NbS Conference 2022 – Day three summary
Thursday 7th July was the third and final day of the Nature based Solutions Conference 2022. As with day 2, there were parallel sessions in the afternoon across both the Natural History Museum and Oxford Martin School, with a diverse range of speakers and audience members in-person and online.
The first two sessions focussed on the economics of NbS. In the opening plenary it was argued that the underpricing and underfunding of nature are significant failures of our economic and political systems. The proposed solution was phasing out environmentally harmful subsidies, estimated at around US$1.8 trillion per year; taxing activities that degrade the environment; and using the savings made and revenues generated to conserve and restore ecosystems. This could help bridge the significant funding shortfall – up to US$890 billion per year– required to implement NbS to overcome our environmental challenge. There is a long way to go, however, and it was noted that private financing of nature conservation and restoration is only at $6 billion per year.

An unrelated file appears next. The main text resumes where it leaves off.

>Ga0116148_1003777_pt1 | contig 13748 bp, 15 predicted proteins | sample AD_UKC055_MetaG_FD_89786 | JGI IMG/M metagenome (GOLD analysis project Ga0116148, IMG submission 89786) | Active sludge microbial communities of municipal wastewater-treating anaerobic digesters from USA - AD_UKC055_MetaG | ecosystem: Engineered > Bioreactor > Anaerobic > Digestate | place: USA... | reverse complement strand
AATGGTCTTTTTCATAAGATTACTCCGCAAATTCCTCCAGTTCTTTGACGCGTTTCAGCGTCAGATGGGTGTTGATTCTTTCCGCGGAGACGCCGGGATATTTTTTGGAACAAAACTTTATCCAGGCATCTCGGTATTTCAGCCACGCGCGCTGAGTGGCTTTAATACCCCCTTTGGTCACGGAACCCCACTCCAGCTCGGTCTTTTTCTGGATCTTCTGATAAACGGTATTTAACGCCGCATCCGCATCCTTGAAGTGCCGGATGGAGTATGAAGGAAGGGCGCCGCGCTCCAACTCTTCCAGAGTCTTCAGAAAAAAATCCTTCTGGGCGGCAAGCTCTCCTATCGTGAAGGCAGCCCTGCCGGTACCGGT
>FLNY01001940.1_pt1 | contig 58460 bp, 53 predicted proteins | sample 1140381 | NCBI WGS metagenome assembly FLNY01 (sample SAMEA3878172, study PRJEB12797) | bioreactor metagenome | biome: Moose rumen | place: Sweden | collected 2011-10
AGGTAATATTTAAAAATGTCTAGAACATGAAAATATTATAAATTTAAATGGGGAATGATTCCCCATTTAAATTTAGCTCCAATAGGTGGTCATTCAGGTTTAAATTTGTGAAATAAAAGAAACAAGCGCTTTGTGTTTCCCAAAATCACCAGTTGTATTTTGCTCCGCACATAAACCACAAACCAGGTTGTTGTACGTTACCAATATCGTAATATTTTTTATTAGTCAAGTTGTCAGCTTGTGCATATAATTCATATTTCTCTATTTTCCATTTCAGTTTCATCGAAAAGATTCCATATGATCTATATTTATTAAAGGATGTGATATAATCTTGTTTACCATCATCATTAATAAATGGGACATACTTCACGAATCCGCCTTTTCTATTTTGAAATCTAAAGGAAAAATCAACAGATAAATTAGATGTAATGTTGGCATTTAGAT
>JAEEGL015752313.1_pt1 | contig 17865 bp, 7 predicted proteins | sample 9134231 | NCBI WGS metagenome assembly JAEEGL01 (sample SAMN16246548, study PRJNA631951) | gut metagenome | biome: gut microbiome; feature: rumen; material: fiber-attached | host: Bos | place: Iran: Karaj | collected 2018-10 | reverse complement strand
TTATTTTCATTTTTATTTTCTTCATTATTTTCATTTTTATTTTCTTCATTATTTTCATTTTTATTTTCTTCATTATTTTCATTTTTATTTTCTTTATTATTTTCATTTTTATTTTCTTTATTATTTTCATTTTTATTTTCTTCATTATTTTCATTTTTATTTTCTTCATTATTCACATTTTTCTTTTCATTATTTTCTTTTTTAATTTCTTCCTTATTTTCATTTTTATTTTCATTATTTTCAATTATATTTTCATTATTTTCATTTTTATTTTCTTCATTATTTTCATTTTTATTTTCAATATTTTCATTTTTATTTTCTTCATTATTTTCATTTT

Session 7 further explored some of these themes, and suggested the need for a new economic paradigm that looks beyond just GDP, uses more dynamic means of economic modelling and analysis, and takes an inclusive perspective, recognising value systems and behaviours cannot be entirely captured through monetary valuation. A number of interesting case-studies from South Africa, India, and Peru were then presented, highlighting, for example, how NbS can resolve environmental challenges extremely cost-effectively, and could play an invaluable role in economic recovery post-pandemic.